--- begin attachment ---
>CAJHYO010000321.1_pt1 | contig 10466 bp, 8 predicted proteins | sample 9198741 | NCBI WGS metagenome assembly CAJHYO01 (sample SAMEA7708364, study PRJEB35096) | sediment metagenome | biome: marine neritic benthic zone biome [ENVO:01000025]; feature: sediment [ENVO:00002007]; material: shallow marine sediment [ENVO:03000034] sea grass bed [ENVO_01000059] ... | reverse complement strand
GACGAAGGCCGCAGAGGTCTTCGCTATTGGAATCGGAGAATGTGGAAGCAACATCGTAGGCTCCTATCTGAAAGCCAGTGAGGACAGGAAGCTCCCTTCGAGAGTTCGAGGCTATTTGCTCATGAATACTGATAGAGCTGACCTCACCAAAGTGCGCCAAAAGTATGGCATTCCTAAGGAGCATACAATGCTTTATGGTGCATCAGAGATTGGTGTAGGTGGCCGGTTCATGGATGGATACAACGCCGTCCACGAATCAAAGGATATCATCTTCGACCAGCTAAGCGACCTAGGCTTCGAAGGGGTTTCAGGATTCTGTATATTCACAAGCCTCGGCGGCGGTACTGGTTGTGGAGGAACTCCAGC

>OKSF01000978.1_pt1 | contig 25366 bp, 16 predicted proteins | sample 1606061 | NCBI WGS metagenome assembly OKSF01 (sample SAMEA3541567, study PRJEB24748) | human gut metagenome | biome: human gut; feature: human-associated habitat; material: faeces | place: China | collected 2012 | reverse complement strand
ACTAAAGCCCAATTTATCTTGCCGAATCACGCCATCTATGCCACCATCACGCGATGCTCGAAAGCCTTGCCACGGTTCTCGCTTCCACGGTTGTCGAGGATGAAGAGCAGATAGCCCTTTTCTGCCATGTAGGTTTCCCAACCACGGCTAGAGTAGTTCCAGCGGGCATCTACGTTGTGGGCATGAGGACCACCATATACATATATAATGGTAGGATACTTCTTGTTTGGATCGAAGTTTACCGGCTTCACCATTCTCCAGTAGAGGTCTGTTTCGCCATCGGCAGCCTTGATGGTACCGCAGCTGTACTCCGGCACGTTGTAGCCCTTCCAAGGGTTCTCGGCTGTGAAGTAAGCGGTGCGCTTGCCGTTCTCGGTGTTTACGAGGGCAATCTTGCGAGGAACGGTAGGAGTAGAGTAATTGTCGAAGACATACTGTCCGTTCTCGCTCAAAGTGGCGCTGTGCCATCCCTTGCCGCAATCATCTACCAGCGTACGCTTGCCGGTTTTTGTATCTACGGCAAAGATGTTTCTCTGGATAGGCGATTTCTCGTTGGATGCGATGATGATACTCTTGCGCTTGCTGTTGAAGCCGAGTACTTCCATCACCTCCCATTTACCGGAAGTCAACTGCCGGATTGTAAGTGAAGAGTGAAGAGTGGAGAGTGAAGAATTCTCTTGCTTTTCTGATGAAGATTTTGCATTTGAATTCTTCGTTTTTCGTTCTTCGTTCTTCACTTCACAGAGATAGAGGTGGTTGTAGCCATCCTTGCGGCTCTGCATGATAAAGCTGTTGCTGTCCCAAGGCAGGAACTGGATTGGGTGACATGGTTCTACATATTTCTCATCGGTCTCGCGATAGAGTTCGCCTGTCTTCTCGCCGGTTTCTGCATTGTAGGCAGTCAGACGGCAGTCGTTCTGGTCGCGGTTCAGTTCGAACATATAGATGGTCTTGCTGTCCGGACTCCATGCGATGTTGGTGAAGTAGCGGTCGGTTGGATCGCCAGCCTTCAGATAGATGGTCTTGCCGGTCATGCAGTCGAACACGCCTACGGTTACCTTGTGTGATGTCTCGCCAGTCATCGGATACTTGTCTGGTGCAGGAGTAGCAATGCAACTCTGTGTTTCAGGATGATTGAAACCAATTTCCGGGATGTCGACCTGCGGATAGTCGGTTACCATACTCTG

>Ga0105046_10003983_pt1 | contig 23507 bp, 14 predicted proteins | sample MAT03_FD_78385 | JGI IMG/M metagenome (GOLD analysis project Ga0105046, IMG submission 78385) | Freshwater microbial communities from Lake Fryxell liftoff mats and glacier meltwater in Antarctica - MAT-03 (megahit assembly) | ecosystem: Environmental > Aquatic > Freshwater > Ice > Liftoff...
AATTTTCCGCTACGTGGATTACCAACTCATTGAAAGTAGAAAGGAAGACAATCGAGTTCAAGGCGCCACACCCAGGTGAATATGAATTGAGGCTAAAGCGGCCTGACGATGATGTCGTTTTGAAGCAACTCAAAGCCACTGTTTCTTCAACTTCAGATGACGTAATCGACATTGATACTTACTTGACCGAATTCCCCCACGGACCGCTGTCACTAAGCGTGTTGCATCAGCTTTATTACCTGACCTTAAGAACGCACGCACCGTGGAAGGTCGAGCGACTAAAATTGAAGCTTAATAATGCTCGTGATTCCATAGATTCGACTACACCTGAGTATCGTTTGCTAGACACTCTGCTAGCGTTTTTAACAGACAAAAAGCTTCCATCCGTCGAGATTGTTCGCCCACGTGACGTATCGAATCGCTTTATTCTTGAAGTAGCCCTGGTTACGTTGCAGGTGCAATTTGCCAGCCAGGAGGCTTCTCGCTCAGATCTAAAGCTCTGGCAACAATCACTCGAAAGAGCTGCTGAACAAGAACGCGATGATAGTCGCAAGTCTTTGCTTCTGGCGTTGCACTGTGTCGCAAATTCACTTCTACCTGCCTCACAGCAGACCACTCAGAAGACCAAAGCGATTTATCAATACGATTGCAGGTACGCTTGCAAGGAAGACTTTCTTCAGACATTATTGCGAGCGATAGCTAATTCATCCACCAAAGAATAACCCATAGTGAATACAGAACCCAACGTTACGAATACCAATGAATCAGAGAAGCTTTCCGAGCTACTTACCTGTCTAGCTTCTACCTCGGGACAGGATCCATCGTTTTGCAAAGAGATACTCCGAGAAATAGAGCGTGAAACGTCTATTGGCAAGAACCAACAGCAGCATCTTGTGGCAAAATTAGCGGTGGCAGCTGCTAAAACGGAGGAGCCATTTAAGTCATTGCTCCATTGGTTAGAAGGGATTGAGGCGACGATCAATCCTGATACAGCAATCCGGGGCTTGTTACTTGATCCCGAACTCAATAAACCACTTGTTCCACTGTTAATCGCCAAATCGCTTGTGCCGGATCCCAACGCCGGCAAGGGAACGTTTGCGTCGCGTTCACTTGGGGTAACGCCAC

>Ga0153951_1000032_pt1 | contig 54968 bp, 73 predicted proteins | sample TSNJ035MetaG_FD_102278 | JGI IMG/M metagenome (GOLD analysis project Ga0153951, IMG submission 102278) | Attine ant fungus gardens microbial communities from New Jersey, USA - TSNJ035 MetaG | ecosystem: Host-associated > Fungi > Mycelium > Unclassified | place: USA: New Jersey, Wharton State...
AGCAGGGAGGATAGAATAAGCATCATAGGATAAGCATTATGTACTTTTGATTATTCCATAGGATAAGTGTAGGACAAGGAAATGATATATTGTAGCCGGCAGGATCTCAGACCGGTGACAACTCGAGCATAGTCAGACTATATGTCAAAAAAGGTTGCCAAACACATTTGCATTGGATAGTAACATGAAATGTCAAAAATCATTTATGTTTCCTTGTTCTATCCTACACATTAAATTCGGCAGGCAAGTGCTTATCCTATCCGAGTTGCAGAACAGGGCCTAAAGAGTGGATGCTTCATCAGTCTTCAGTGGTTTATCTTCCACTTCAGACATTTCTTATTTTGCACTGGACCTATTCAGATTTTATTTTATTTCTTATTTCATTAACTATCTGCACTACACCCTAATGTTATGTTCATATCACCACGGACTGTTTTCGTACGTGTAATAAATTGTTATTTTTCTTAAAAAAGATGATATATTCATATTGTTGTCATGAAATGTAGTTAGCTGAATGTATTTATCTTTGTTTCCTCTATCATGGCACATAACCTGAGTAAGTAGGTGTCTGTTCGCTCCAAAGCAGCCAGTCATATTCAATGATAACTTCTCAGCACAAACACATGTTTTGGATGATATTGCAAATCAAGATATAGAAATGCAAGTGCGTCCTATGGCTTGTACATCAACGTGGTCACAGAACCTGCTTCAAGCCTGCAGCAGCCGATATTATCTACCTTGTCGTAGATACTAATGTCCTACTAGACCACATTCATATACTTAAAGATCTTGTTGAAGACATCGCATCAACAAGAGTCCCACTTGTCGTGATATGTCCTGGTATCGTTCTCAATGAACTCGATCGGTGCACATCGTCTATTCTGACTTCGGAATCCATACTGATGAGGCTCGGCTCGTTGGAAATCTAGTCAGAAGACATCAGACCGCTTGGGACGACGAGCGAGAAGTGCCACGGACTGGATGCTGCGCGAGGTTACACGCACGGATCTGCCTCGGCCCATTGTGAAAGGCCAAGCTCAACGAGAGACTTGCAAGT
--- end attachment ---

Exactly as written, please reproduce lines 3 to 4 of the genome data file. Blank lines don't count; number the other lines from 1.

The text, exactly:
>OKSF01000978.1_pt1 | contig 25366 bp, 16 predicted proteins | sample 1606061 | NCBI WGS metagenome assembly OKSF01 (sample SAMEA3541567, study PRJEB24748) | human gut metagenome | biome: human gut; feature: human-associated habitat; material: faeces | place: China | collected 2012 | reverse complement strand
ACTAAAGCCCAATTTATCTTGCCGAATCACGCCATCTATGCCACCATCACGCGATGCTCGAAAGCCTTGCCACGGTTCTCGCTTCCACGGTTGTCGAGGATGAAGAGCAGATAGCCCTTTTCTGCCATGTAGGTTTCCCAACCACGGCTAGAGTAGTTCCAGCGGGCATCTACGTTGTGGGCATGAGGACCACCATATACATATATAATGGTAGGATACTTCTTGTTTGGATCGAAGTTTACCGGCTTCACCATTCTCCAGTAGAGGTCTGTTTCGCCATCGGCAGCCTTGATGGTACCGCAGCTGTACTCCGGCACGTTGTAGCCCTTCCAAGGGTTCTCGGCTGTGAAGTAAGCGGTGCGCTTGCCGTTCTCGGTGTTTACGAGGGCAATCTTGCGAGGAACGGTAGGAGTAGAGTAATTGTCGAAGACATACTGTCCGTTCTCGCTCAAAGTGGCGCTGTGCCATCCCTTGCCGCAATCATCTACCAGCGTACGCTTGCCGGTTTTTGTATCTACGGCAAAGATGTTTCTCTGGATAGGCGATTTCTCGTTGGATGCGATGATGATACTCTTGCGCTTGCTGTTGAAGCCGAGTACTTCCATCACCTCCCATTTACCGGAAGTCAACTGCCGGATTGTAAGTGAAGAGTGAAGAGTGGAGAGTGAAGAATTCTCTTGCTTTTCTGATGAAGATTTTGCATTTGAATTCTTCGTTTTTCGTTCTTCGTTCTTCACTTCACAGAGATAGAGGTGGTTGTAGCCATCCTTGCGGCTCTGCATGATAAAGCTGTTGCTGTCCCAAGGCAGGAACTGGATTGGGTGACATGGTTCTACATATTTCTCATCGGTCTCGCGATAGAGTTCGCCTGTCTTCTCGCCGGTTTCTGCATTGTAGGCAGTCAGACGGCAGTCGTTCTGGTCGCGGTTCAGTTCGAACATATAGATGGTCTTGCTGTCCGGACTCCATGCGATGTTGGTGAAGTAGCGGTCGGTTGGATCGCCAGCCTTCAGATAGATGGTCTTGCCGGTCATGCAGTCGAACACGCCTACGGTTACCTTGTGTGATGTCTCGCCAGTCATCGGATACTTGTCTGGTGCAGGAGTAGCAATGCAACTCTGTGTTTCAGGATGATTGAAACCAATTTCCGGGATGTCGACCTGCGGATAGTCGGTTACCATACTCTG